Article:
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Question - Housing Snakes Together

Discussion in 'Snakes - General' started by Knox, May 26, 2008.

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  1. Knox

    Knox Elite Member

    We all know that this is a no-no. My question is why? Depending on the species, of course, there are places in the wild where you can lift a piece of plywood and find Garters, Black Rats, Corns, sometimes Rattlers hiding under the same board.

    Case in point:


    Now, the argument could come up "They aren't confined in a small aquarium". Good point, but they seem to not mind being a few inches apart from 3 to 4 other snakes.

    Just wanted to get some conversation started when I thought about all the times I have personally seen several snakes under the same hide, or pics of the same. Rattlers and Garters seem the be the kings of "Communal Living".
  2. Rich

    Rich Administrator Staff Member Premium Member

    The reason its a "no-no" in captivity is because of the escape factor. If the snakes do not wish to be together, they can move and easily escape the other snake. In captivity, this isn't the case. They are confined to whatever space they have available.

    Another thing I want to mention is that snakes will eat other snakes, even if they are not typically cannibalistic. When this happens, especially if they are close in size, both snakes typically die. The one eaten dies for obvious reasons. The other dies typically after having regurgitated the prey that was much too long.

    There are some pictures on the net showing examples of this. I wish I recalled where they were located. One shows a Boa having eaten a ball python. The other I recently saw was a cornsnake that ate another cornsnake of the same size.
  3. prismwolf

    prismwolf Well Established Member

    You're right...there are groups hanging together in shared space in the wild. And again - your right about snakes in confinement sometimes not minding company. Rich raises good points there though. Some people very successfully keep multiple snakes together. The biggest issue I hear is feeding time. Yes...they can all have they separate feed boxes, but can you be sure one is not still hungry - or still wound up from feeding - that the scent of food on one of the other snakes will not cause a strike once placed back in the same housing area? You can wipe the scent off the other snakes...but can you get it all?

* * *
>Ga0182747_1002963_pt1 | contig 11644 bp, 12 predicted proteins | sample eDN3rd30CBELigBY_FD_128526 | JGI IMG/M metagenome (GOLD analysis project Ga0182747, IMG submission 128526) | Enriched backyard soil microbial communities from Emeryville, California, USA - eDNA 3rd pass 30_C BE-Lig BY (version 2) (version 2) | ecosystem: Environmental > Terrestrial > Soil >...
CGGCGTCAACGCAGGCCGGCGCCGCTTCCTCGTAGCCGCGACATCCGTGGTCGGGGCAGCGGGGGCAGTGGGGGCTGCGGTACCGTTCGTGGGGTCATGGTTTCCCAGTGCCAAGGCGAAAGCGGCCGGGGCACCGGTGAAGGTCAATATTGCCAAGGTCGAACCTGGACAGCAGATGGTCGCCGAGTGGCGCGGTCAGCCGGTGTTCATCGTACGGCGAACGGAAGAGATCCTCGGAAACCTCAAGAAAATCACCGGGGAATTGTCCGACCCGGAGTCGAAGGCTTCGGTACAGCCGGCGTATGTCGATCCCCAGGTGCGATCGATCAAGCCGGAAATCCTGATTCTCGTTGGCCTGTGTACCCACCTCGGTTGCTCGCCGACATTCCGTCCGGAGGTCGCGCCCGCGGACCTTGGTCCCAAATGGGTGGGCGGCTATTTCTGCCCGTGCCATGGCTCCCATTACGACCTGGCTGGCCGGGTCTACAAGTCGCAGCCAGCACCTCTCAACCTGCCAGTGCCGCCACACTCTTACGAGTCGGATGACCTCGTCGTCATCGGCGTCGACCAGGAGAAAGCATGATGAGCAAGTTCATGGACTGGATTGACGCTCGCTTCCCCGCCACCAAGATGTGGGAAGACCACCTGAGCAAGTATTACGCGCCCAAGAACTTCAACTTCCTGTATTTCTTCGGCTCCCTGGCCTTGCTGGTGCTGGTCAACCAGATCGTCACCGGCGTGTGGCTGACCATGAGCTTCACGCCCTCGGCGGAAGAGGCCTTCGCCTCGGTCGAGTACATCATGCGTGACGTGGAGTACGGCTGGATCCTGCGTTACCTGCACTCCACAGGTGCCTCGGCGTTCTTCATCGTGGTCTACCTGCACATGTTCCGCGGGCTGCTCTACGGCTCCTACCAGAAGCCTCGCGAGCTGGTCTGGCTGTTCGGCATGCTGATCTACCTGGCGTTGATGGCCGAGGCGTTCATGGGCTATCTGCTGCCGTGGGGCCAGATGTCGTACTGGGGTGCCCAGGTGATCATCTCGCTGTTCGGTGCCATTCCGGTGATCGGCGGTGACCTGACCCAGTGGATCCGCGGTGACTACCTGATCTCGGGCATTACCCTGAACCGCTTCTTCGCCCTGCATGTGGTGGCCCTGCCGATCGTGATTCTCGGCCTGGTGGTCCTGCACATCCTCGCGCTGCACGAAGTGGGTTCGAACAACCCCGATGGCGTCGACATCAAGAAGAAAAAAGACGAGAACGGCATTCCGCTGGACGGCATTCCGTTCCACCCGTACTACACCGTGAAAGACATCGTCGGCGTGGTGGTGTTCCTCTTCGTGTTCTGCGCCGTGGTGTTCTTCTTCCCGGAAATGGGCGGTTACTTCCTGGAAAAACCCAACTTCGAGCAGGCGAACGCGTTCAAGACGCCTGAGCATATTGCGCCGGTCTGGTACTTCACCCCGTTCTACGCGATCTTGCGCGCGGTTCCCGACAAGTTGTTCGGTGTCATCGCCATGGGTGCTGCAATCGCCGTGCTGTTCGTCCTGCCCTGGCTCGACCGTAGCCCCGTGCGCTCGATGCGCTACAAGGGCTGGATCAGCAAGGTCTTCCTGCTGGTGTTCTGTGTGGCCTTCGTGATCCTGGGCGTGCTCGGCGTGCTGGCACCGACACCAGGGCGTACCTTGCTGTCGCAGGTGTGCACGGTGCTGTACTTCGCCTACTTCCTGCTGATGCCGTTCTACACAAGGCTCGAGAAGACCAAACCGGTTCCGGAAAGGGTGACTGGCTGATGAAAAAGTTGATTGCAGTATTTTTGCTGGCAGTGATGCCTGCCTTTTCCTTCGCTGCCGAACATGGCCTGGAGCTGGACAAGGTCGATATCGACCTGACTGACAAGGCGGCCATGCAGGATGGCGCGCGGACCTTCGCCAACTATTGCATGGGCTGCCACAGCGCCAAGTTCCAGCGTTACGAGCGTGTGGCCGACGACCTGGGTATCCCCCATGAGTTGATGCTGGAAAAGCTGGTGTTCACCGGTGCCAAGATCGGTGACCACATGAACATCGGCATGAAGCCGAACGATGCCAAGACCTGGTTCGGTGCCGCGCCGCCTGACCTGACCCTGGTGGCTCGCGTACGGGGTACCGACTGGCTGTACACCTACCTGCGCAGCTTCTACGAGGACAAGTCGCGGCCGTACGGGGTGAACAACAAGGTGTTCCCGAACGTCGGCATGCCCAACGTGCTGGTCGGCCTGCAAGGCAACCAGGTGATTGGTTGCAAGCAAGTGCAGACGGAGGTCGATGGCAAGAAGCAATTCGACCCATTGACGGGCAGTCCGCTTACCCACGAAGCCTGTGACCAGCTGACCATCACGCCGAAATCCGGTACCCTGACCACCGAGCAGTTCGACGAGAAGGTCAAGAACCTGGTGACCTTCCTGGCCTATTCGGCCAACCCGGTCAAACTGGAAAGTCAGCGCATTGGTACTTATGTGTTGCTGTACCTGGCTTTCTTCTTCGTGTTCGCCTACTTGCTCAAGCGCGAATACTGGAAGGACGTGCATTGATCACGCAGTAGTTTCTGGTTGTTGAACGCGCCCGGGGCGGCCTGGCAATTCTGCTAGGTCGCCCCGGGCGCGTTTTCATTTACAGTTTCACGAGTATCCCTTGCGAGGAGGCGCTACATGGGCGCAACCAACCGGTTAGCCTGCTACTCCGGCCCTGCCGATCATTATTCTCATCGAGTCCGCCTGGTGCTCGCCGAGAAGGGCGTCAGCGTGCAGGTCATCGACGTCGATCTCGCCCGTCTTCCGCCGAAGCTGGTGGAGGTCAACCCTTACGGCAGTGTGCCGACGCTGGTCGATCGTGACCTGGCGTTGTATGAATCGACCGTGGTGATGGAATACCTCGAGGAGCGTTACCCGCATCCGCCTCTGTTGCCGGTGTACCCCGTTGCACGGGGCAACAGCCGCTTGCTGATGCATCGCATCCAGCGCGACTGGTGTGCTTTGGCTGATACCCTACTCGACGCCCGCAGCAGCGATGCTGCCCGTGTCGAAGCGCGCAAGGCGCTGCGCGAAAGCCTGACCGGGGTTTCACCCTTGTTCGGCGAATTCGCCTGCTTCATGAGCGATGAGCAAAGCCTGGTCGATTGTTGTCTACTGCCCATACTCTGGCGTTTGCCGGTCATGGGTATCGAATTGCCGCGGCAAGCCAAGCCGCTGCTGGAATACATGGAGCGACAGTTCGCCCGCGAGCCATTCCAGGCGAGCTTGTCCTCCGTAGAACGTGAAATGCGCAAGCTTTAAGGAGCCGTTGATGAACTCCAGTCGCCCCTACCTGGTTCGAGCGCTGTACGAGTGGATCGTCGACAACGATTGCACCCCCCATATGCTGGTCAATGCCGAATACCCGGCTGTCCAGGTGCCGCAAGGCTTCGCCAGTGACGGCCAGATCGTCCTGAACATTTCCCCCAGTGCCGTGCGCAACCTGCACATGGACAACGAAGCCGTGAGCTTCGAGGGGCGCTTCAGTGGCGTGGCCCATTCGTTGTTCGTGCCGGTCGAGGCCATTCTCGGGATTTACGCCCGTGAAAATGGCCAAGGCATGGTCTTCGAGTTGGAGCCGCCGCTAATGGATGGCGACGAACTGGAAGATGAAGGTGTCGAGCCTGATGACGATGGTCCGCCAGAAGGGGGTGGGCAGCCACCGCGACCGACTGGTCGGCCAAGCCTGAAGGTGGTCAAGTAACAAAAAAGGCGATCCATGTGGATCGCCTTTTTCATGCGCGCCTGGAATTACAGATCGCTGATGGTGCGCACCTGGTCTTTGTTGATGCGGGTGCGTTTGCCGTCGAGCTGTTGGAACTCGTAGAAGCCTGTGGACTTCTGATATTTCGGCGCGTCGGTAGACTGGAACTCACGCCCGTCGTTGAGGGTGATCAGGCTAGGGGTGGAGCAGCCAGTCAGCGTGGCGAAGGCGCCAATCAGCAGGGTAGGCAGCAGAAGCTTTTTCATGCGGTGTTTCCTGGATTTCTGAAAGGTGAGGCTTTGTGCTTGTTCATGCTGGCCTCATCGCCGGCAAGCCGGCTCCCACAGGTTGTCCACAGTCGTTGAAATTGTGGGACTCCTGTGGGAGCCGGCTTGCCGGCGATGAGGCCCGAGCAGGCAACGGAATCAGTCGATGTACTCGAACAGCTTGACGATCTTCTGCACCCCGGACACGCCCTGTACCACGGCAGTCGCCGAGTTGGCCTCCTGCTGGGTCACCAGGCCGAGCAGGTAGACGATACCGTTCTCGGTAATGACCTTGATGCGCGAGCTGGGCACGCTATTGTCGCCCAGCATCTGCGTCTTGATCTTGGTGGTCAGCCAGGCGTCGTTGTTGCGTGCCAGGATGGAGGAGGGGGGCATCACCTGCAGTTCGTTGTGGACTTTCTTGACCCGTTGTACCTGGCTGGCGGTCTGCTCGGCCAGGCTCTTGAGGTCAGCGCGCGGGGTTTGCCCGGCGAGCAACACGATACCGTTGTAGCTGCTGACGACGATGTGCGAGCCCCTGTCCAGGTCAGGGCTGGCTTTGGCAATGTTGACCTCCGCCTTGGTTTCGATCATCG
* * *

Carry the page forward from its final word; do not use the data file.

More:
I do know of one person who has had the same two ball pythons - male and a female - together for 16 yrs...both fed in-tank...and never an issue. This is rare and not recommended, but it is a scenario that has worked with these particular multiples living together in harmony. There are far many more stories where there have been serious injury sometimes leading to death to warrant this bad practice.

    We can't control what happens in the wild. How many snakes really do get caught up in the moment and scent food on another snake returning to the den and it strikes? If a tree falls in the woods does it make a sound? We just don't happen to be there to witness these things in the wild. We CAN control those scenarios in captivity.
  4. Knox

    Knox Elite Member

    I have never, nor will ever, keep snakes together. I just ran across this pic and it got me thinking about all the snakes I have found together over the years while out field herping.

    I am in no way "Pro Co-Habitating". I do know a man who kept 3 Corns and a Black Rat together in a 75 Gallon set up with no problem for years. Same guy kept 2 Northern Pines together with no problems.

    Rich, I totally agree with what you said - they are free to leave if they want. What I find fascinating is the fact that different species choose to find shelter under the same piece of tin all over the U.S.